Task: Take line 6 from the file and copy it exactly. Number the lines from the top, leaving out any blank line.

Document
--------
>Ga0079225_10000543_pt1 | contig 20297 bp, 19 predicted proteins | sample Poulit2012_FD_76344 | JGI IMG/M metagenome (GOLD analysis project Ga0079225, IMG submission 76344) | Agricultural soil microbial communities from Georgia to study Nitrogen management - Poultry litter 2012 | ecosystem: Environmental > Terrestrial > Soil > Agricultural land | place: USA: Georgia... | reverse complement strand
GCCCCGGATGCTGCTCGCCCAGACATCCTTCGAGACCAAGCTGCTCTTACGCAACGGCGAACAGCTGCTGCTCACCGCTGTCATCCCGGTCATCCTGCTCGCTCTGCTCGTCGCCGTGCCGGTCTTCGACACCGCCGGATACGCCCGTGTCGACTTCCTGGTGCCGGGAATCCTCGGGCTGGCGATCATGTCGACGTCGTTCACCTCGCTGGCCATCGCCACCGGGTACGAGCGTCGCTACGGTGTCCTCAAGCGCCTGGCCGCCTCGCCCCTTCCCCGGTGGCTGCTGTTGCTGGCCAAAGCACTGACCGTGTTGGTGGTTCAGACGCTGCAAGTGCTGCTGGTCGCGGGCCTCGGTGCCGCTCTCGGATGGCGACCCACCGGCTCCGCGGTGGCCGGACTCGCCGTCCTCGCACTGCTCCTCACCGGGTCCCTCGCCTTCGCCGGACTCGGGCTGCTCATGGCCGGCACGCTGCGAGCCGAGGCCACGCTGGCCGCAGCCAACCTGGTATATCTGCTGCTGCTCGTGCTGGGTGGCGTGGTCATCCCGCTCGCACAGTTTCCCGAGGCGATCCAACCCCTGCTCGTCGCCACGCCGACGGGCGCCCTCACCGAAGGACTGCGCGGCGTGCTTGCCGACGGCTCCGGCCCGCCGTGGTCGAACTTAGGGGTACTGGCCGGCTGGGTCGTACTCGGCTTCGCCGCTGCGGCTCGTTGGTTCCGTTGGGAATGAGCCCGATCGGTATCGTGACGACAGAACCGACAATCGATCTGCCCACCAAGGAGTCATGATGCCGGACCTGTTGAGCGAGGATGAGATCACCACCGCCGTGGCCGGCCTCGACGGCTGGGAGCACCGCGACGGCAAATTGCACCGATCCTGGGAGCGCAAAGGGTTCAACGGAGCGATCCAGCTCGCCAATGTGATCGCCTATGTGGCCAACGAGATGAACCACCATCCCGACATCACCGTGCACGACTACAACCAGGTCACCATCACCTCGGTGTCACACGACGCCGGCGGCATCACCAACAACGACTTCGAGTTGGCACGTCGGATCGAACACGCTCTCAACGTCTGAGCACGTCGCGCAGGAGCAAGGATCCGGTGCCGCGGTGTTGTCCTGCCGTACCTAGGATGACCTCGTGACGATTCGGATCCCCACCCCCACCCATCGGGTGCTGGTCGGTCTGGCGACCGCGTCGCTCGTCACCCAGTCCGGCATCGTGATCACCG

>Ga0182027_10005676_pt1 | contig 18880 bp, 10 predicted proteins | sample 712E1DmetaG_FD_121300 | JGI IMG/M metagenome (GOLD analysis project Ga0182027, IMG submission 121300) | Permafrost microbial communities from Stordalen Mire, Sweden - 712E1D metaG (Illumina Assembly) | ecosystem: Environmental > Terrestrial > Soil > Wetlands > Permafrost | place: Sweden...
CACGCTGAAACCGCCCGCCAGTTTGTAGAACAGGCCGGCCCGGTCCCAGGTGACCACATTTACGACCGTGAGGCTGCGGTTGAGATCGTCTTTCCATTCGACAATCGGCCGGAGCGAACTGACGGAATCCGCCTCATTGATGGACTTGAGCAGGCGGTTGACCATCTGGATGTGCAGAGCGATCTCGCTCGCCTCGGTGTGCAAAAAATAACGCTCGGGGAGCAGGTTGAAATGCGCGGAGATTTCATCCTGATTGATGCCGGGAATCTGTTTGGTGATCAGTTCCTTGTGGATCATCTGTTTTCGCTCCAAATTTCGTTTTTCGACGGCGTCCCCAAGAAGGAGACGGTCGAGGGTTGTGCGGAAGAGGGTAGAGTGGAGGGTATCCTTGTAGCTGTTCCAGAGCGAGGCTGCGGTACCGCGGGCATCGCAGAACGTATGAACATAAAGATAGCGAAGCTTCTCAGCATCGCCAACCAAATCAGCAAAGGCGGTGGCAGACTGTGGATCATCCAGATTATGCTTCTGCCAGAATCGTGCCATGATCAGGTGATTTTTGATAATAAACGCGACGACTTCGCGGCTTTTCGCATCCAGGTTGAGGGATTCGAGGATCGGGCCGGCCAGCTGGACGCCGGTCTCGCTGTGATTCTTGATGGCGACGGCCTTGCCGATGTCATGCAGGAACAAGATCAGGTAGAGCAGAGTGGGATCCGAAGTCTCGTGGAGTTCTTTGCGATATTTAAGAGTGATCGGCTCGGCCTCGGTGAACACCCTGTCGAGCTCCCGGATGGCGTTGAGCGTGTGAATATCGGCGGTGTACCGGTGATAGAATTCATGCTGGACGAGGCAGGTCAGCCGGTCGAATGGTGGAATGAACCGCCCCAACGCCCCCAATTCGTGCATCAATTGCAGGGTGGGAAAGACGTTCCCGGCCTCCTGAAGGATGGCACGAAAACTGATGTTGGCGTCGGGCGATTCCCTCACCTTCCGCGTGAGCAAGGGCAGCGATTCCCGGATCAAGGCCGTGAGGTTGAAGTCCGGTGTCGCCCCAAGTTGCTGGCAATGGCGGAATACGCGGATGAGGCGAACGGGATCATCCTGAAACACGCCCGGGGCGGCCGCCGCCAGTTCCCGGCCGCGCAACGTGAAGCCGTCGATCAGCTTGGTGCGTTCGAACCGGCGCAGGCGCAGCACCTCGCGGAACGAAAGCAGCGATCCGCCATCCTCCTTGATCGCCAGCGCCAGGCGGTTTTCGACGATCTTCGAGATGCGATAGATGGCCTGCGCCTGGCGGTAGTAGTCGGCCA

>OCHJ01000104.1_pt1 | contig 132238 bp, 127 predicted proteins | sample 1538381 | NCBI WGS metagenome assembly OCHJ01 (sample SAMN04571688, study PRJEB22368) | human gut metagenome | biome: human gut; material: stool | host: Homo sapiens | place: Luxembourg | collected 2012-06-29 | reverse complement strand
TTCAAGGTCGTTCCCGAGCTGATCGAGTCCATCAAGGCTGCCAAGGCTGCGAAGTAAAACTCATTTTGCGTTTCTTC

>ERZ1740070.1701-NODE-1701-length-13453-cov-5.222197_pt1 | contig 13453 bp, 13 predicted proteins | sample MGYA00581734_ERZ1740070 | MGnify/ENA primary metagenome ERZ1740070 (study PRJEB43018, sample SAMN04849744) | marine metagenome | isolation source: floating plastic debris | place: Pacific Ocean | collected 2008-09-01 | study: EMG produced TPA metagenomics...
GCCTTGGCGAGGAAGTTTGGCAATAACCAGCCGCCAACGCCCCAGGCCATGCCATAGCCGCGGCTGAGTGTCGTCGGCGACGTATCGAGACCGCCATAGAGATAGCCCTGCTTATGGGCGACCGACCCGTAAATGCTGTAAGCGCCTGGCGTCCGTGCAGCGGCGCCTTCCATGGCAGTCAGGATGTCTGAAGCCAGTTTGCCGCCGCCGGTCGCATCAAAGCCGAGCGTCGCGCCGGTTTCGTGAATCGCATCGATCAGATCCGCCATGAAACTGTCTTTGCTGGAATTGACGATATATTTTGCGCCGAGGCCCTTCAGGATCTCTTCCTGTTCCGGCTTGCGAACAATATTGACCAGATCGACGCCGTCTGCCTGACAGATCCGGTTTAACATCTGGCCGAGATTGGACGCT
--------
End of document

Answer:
TTCAAGGTCGTTCCCGAGCTGATCGAGTCCATCAAGGCTGCCAAGGCTGCGAAGTAAAACTCATTTTGCGTTTCTTC